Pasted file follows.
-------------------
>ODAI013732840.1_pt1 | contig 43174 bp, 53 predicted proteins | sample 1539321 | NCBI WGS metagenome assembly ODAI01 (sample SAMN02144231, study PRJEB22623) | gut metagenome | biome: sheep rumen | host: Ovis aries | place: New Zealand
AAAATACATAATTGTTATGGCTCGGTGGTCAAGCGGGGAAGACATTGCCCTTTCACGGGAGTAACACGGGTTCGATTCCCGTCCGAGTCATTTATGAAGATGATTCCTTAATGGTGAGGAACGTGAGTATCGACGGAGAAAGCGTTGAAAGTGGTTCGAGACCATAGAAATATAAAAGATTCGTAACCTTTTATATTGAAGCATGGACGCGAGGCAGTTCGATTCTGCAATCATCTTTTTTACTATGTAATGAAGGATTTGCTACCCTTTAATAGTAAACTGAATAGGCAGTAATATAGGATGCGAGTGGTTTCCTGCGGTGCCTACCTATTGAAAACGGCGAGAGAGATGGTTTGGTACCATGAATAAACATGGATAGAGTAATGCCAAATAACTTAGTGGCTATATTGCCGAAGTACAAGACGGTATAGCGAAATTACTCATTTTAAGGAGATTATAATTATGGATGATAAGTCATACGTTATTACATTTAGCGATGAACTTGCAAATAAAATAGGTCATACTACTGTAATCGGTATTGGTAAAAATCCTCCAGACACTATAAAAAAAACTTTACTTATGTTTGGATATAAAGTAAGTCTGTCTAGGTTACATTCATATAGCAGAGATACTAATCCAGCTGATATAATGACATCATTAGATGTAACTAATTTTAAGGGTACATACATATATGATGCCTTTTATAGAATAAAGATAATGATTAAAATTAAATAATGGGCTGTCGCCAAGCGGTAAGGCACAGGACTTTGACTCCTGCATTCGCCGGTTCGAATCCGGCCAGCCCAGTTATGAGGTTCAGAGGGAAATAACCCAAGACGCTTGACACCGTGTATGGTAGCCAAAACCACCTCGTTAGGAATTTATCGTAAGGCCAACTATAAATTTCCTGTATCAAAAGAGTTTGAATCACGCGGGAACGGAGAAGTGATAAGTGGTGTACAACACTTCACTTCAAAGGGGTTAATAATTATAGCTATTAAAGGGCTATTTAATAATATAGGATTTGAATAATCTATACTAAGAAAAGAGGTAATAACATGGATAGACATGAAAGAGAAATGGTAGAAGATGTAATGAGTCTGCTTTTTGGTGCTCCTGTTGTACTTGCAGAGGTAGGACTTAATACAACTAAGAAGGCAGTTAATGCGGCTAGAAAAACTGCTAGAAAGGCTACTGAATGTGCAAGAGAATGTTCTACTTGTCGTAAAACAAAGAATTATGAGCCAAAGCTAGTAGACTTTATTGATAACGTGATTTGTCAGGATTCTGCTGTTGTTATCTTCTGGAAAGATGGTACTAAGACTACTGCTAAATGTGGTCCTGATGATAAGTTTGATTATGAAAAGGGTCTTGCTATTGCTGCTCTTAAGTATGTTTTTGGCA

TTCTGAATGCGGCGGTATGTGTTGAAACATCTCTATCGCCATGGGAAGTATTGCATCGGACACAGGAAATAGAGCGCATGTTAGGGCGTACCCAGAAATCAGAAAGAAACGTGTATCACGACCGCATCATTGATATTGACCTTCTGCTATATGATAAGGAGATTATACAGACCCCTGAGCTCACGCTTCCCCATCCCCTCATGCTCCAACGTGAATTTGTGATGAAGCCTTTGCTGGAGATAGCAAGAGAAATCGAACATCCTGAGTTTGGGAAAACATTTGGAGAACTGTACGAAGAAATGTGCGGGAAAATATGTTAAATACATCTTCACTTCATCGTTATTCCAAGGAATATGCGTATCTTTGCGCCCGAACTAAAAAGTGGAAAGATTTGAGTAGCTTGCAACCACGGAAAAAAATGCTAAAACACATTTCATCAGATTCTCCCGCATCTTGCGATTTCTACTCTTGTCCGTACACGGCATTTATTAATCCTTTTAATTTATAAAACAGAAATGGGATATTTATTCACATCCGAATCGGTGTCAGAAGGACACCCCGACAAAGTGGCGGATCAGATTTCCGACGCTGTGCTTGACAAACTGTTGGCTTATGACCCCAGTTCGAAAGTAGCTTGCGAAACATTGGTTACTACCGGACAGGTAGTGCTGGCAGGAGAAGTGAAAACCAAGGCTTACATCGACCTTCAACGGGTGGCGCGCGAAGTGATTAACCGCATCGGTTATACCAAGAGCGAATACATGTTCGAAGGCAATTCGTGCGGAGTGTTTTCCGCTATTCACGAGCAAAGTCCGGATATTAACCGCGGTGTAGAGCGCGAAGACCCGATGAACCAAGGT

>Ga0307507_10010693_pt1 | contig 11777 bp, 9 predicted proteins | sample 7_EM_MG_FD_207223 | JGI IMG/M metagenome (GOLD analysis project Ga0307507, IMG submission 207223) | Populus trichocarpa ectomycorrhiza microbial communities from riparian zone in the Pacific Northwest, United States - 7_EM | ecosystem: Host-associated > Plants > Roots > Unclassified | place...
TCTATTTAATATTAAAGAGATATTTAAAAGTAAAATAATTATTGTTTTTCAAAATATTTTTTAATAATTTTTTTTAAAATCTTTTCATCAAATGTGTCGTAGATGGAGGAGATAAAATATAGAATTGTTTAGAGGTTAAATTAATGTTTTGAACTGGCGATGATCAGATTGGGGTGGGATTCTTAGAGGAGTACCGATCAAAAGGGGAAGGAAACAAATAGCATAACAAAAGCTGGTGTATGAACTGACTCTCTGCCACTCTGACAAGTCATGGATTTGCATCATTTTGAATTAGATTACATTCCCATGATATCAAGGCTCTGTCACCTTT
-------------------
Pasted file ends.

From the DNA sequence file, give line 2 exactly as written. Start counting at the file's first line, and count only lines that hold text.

AAAATACATAATTGTTATGGCTCGGTGGTCAAGCGGGGAAGACATTGCCCTTTCACGGGAGTAACACGGGTTCGATTCCCGTCCGAGTCATTTATGAAGATGATTCCTTAATGGTGAGGAACGTGAGTATCGACGGAGAAAGCGTTGAAAGTGGTTCGAGACCATAGAAATATAAAAGATTCGTAACCTTTTATATTGAAGCATGGACGCGAGGCAGTTCGATTCTGCAATCATCTTTTTTACTATGTAATGAAGGATTTGCTACCCTTTAATAGTAAACTGAATAGGCAGTAATATAGGATGCGAGTGGTTTCCTGCGGTGCCTACCTATTGAAAACGGCGAGAGAGATGGTTTGGTACCATGAATAAACATGGATAGAGTAATGCCAAATAACTTAGTGGCTATATTGCCGAAGTACAAGACGGTATAGCGAAATTACTCATTTTAAGGAGATTATAATTATGGATGATAAGTCATACGTTATTACATTTAGCGATGAACTTGCAAATAAAATAGGTCATACTACTGTAATCGGTATTGGTAAAAATCCTCCAGACACTATAAAAAAAACTTTACTTATGTTTGGATATAAAGTAAGTCTGTCTAGGTTACATTCATATAGCAGAGATACTAATCCAGCTGATATAATGACATCATTAGATGTAACTAATTTTAAGGGTACATACATATATGATGCCTTTTATAGAATAAAGATAATGATTAAAATTAAATAATGGGCTGTCGCCAAGCGGTAAGGCACAGGACTTTGACTCCTGCATTCGCCGGTTCGAATCCGGCCAGCCCAGTTATGAGGTTCAGAGGGAAATAACCCAAGACGCTTGACACCGTGTATGGTAGCCAAAACCACCTCGTTAGGAATTTATCGTAAGGCCAACTATAAATTTCCTGTATCAAAAGAGTTTGAATCACGCGGGAACGGAGAAGTGATAAGTGGTGTACAACACTTCACTTCAAAGGGGTTAATAATTATAGCTATTAAAGGGCTATTTAATAATATAGGATTTGAATAATCTATACTAAGAAAAGAGGTAATAACATGGATAGACATGAAAGAGAAATGGTAGAAGATGTAATGAGTCTGCTTTTTGGTGCTCCTGTTGTACTTGCAGAGGTAGGACTTAATACAACTAAGAAGGCAGTTAATGCGGCTAGAAAAACTGCTAGAAAGGCTACTGAATGTGCAAGAGAATGTTCTACTTGTCGTAAAACAAAGAATTATGAGCCAAAGCTAGTAGACTTTATTGATAACGTGATTTGTCAGGATTCTGCTGTTGTTATCTTCTGGAAAGATGGTACTAAGACTACTGCTAAATGTGGTCCTGATGATAAGTTTGATTATGAAAAGGGTCTTGCTATTGCTGCTCTTAAGTATGTTTTTGGCA